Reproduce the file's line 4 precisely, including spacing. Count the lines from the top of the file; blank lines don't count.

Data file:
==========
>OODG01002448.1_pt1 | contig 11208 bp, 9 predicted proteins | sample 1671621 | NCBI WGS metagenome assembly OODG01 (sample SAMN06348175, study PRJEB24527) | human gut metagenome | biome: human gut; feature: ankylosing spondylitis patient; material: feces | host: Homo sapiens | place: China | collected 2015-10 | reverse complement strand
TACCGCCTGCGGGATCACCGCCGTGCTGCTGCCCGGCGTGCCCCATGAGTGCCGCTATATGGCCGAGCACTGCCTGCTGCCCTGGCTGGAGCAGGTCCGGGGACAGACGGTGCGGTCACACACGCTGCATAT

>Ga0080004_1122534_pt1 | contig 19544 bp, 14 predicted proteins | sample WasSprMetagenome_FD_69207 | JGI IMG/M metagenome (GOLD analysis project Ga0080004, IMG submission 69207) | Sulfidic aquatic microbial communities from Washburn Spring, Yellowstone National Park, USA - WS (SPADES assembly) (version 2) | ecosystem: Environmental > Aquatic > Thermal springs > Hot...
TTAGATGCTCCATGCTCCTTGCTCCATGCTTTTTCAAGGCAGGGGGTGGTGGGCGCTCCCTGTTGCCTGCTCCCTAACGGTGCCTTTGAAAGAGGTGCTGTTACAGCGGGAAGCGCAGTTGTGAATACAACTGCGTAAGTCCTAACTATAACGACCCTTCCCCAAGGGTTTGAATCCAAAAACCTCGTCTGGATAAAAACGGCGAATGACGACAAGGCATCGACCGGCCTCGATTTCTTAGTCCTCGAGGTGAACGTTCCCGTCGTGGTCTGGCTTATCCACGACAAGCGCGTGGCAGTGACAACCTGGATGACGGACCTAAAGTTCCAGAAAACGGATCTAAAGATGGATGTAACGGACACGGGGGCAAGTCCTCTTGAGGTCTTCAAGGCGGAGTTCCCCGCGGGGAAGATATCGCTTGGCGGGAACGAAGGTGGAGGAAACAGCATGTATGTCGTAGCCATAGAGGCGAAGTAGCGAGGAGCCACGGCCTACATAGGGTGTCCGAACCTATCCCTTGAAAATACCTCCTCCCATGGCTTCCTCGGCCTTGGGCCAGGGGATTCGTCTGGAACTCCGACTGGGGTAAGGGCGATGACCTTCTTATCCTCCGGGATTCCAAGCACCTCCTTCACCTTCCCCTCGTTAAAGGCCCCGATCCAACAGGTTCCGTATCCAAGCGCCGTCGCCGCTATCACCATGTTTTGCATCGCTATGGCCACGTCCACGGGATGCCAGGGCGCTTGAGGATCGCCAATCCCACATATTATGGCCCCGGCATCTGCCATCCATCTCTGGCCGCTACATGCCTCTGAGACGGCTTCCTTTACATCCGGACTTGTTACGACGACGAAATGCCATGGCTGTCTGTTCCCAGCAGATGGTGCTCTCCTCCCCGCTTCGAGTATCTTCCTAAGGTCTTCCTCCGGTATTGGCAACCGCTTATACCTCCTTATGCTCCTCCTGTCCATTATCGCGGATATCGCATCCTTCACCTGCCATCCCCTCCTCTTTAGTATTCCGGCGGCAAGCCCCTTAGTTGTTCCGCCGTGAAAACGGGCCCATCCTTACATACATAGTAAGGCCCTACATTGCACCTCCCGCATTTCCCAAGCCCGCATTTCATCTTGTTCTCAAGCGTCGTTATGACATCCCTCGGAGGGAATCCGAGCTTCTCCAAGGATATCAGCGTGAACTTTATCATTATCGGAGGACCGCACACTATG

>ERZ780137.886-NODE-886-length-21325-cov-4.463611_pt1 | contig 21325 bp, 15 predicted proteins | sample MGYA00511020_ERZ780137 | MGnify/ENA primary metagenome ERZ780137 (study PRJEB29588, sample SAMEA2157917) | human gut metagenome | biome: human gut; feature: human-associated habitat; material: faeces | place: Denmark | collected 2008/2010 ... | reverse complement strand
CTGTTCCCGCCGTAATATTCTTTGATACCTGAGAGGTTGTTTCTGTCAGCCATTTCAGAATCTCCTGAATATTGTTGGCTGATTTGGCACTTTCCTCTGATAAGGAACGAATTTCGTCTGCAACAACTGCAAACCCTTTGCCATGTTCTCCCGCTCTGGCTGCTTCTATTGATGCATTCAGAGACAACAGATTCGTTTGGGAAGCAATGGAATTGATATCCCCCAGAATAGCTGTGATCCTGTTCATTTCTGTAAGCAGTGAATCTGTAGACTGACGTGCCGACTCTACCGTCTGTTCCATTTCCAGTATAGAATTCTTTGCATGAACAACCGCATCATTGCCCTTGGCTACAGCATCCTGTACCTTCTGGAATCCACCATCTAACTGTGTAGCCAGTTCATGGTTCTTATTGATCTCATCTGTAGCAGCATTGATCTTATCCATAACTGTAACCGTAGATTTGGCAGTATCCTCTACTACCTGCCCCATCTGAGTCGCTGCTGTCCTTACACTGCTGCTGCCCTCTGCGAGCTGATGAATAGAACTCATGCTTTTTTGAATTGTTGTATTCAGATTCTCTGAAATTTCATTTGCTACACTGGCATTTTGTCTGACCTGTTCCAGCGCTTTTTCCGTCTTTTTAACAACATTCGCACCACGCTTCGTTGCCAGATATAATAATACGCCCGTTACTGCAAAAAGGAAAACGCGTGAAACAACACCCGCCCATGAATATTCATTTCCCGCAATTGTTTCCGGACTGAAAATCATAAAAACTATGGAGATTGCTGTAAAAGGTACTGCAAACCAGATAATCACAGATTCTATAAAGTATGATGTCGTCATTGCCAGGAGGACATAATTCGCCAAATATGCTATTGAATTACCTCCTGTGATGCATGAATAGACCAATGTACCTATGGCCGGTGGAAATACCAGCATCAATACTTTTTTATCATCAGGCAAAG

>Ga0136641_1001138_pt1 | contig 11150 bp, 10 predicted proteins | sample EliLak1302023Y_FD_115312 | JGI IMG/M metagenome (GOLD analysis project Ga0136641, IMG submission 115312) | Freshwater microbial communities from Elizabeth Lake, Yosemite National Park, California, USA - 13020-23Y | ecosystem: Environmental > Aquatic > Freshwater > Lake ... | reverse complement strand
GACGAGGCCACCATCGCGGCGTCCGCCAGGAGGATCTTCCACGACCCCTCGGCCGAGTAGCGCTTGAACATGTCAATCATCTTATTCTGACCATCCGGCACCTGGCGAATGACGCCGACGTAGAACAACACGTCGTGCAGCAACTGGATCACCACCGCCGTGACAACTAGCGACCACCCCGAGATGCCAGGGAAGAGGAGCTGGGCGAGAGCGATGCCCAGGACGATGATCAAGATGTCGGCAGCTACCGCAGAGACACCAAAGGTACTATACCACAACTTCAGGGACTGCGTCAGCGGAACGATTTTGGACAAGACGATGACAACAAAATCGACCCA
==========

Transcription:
TTAGATGCTCCATGCTCCTTGCTCCATGCTTTTTCAAGGCAGGGGGTGGTGGGCGCTCCCTGTTGCCTGCTCCCTAACGGTGCCTTTGAAAGAGGTGCTGTTACAGCGGGAAGCGCAGTTGTGAATACAACTGCGTAAGTCCTAACTATAACGACCCTTCCCCAAGGGTTTGAATCCAAAAACCTCGTCTGGATAAAAACGGCGAATGACGACAAGGCATCGACCGGCCTCGATTTCTTAGTCCTCGAGGTGAACGTTCCCGTCGTGGTCTGGCTTATCCACGACAAGCGCGTGGCAGTGACAACCTGGATGACGGACCTAAAGTTCCAGAAAACGGATCTAAAGATGGATGTAACGGACACGGGGGCAAGTCCTCTTGAGGTCTTCAAGGCGGAGTTCCCCGCGGGGAAGATATCGCTTGGCGGGAACGAAGGTGGAGGAAACAGCATGTATGTCGTAGCCATAGAGGCGAAGTAGCGAGGAGCCACGGCCTACATAGGGTGTCCGAACCTATCCCTTGAAAATACCTCCTCCCATGGCTTCCTCGGCCTTGGGCCAGGGGATTCGTCTGGAACTCCGACTGGGGTAAGGGCGATGACCTTCTTATCCTCCGGGATTCCAAGCACCTCCTTCACCTTCCCCTCGTTAAAGGCCCCGATCCAACAGGTTCCGTATCCAAGCGCCGTCGCCGCTATCACCATGTTTTGCATCGCTATGGCCACGTCCACGGGATGCCAGGGCGCTTGAGGATCGCCAATCCCACATATTATGGCCCCGGCATCTGCCATCCATCTCTGGCCGCTACATGCCTCTGAGACGGCTTCCTTTACATCCGGACTTGTTACGACGACGAAATGCCATGGCTGTCTGTTCCCAGCAGATGGTGCTCTCCTCCCCGCTTCGAGTATCTTCCTAAGGTCTTCCTCCGGTATTGGCAACCGCTTATACCTCCTTATGCTCCTCCTGTCCATTATCGCGGATATCGCATCCTTCACCTGCCATCCCCTCCTCTTTAGTATTCCGGCGGCAAGCCCCTTAGTTGTTCCGCCGTGAAAACGGGCCCATCCTTACATACATAGTAAGGCCCTACATTGCACCTCCCGCATTTCCCAAGCCCGCATTTCATCTTGTTCTCAAGCGTCGTTATGACATCCCTCGGAGGGAATCCGAGCTTCTCCAAGGATATCAGCGTGAACTTTATCATTATCGGAGGACCGCACACTATG